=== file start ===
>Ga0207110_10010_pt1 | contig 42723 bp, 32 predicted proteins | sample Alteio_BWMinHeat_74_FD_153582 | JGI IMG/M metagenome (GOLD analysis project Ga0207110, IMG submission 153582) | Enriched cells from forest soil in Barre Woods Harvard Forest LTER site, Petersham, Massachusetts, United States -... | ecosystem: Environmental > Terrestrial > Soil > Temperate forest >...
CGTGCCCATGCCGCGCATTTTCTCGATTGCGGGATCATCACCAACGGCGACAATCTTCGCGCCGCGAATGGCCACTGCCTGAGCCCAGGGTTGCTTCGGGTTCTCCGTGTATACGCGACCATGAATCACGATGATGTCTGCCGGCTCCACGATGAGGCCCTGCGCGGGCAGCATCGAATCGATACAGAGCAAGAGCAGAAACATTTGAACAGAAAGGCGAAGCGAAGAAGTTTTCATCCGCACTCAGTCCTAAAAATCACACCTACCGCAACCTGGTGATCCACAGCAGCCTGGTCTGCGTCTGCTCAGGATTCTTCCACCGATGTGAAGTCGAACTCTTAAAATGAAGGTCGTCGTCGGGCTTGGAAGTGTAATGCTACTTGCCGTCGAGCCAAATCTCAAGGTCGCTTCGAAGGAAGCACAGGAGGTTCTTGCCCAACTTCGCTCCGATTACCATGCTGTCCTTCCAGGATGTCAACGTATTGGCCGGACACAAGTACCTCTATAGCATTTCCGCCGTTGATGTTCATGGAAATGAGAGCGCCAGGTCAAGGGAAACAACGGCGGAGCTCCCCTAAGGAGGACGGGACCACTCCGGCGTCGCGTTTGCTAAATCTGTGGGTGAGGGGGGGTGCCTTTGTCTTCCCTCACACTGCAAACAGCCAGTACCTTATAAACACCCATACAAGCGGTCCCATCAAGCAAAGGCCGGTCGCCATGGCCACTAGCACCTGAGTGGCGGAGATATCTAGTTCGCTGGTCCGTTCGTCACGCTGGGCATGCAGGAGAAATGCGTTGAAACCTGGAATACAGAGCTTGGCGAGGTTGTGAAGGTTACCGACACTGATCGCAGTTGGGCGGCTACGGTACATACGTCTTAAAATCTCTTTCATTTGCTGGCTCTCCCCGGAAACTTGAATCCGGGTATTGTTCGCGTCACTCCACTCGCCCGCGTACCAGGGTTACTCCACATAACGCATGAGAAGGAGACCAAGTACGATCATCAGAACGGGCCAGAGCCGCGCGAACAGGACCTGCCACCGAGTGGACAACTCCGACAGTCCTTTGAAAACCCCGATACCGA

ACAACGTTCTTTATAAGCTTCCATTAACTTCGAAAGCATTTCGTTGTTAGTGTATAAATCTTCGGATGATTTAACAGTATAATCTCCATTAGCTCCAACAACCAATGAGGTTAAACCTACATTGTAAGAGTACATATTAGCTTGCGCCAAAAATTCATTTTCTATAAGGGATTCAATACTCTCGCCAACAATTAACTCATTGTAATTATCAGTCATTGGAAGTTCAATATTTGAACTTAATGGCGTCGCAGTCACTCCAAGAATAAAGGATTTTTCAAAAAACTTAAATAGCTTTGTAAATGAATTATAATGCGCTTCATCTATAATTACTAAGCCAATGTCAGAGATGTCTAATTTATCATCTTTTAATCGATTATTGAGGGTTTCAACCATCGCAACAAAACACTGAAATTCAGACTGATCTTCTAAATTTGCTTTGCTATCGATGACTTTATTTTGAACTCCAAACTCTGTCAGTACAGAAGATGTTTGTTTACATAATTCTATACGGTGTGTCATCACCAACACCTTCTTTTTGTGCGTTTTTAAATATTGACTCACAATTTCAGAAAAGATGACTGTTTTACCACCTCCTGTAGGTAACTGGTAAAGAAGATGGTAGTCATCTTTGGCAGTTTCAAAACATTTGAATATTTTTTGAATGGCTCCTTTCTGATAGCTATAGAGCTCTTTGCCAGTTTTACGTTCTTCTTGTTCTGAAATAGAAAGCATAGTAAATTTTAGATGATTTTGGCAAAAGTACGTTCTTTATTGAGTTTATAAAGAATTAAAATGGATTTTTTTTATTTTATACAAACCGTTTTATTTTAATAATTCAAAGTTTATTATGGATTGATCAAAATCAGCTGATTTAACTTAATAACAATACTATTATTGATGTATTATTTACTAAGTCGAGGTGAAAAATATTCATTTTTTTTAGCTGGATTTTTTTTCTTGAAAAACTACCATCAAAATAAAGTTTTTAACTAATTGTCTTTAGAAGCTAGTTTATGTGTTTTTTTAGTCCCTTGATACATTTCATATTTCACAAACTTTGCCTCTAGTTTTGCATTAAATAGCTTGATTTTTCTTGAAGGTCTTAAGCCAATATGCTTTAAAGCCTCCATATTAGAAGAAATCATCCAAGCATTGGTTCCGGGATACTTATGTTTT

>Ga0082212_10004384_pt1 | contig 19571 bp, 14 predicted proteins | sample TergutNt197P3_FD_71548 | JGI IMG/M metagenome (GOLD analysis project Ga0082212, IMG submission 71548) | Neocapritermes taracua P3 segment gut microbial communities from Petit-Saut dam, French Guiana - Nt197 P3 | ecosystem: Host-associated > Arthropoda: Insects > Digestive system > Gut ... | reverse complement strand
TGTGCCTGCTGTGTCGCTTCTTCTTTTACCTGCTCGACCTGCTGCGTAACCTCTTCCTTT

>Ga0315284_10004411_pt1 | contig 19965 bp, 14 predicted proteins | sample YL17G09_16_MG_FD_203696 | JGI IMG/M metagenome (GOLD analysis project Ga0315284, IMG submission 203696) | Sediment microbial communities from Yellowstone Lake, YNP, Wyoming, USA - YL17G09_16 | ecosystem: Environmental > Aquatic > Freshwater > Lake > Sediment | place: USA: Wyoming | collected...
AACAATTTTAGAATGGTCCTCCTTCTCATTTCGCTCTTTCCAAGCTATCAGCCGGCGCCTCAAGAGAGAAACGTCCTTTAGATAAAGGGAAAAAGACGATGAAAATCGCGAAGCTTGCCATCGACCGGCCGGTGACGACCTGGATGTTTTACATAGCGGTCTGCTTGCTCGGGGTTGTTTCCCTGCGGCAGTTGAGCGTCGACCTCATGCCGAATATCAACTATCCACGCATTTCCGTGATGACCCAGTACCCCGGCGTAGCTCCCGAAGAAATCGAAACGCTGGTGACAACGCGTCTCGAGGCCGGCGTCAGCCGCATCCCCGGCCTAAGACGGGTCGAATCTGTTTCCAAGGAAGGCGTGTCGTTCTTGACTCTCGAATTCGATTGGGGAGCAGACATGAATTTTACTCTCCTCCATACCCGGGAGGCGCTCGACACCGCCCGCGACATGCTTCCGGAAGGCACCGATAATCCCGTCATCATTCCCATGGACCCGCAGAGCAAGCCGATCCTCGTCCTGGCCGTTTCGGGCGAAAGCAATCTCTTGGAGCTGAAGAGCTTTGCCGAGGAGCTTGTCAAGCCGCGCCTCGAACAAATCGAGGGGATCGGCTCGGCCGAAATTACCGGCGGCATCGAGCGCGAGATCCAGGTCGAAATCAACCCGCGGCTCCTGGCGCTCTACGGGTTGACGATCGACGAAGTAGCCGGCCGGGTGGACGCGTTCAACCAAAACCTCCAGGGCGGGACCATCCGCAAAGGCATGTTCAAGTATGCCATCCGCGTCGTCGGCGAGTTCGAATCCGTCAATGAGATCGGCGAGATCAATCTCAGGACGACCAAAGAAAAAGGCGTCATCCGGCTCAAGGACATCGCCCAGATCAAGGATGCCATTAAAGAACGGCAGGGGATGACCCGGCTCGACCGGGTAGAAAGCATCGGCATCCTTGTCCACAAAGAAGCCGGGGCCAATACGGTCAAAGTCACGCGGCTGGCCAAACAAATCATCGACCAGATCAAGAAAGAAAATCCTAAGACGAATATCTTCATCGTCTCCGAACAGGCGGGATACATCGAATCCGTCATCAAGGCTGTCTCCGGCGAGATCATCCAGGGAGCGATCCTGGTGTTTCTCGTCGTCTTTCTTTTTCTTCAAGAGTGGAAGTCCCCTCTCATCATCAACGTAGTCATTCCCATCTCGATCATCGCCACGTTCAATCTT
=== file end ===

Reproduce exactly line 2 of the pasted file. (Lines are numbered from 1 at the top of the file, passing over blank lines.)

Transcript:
CGTGCCCATGCCGCGCATTTTCTCGATTGCGGGATCATCACCAACGGCGACAATCTTCGCGCCGCGAATGGCCACTGCCTGAGCCCAGGGTTGCTTCGGGTTCTCCGTGTATACGCGACCATGAATCACGATGATGTCTGCCGGCTCCACGATGAGGCCCTGCGCGGGCAGCATCGAATCGATACAGAGCAAGAGCAGAAACATTTGAACAGAAAGGCGAAGCGAAGAAGTTTTCATCCGCACTCAGTCCTAAAAATCACACCTACCGCAACCTGGTGATCCACAGCAGCCTGGTCTGCGTCTGCTCAGGATTCTTCCACCGATGTGAAGTCGAACTCTTAAAATGAAGGTCGTCGTCGGGCTTGGAAGTGTAATGCTACTTGCCGTCGAGCCAAATCTCAAGGTCGCTTCGAAGGAAGCACAGGAGGTTCTTGCCCAACTTCGCTCCGATTACCATGCTGTCCTTCCAGGATGTCAACGTATTGGCCGGACACAAGTACCTCTATAGCATTTCCGCCGTTGATGTTCATGGAAATGAGAGCGCCAGGTCAAGGGAAACAACGGCGGAGCTCCCCTAAGGAGGACGGGACCACTCCGGCGTCGCGTTTGCTAAATCTGTGGGTGAGGGGGGGTGCCTTTGTCTTCCCTCACACTGCAAACAGCCAGTACCTTATAAACACCCATACAAGCGGTCCCATCAAGCAAAGGCCGGTCGCCATGGCCACTAGCACCTGAGTGGCGGAGATATCTAGTTCGCTGGTCCGTTCGTCACGCTGGGCATGCAGGAGAAATGCGTTGAAACCTGGAATACAGAGCTTGGCGAGGTTGTGAAGGTTACCGACACTGATCGCAGTTGGGCGGCTACGGTACATACGTCTTAAAATCTCTTTCATTTGCTGGCTCTCCCCGGAAACTTGAATCCGGGTATTGTTCGCGTCACTCCACTCGCCCGCGTACCAGGGTTACTCCACATAACGCATGAGAAGGAGACCAAGTACGATCATCAGAACGGGCCAGAGCCGCGCGAACAGGACCTGCCACCGAGTGGACAACTCCGACAGTCCTTTGAAAACCCCGATACCGA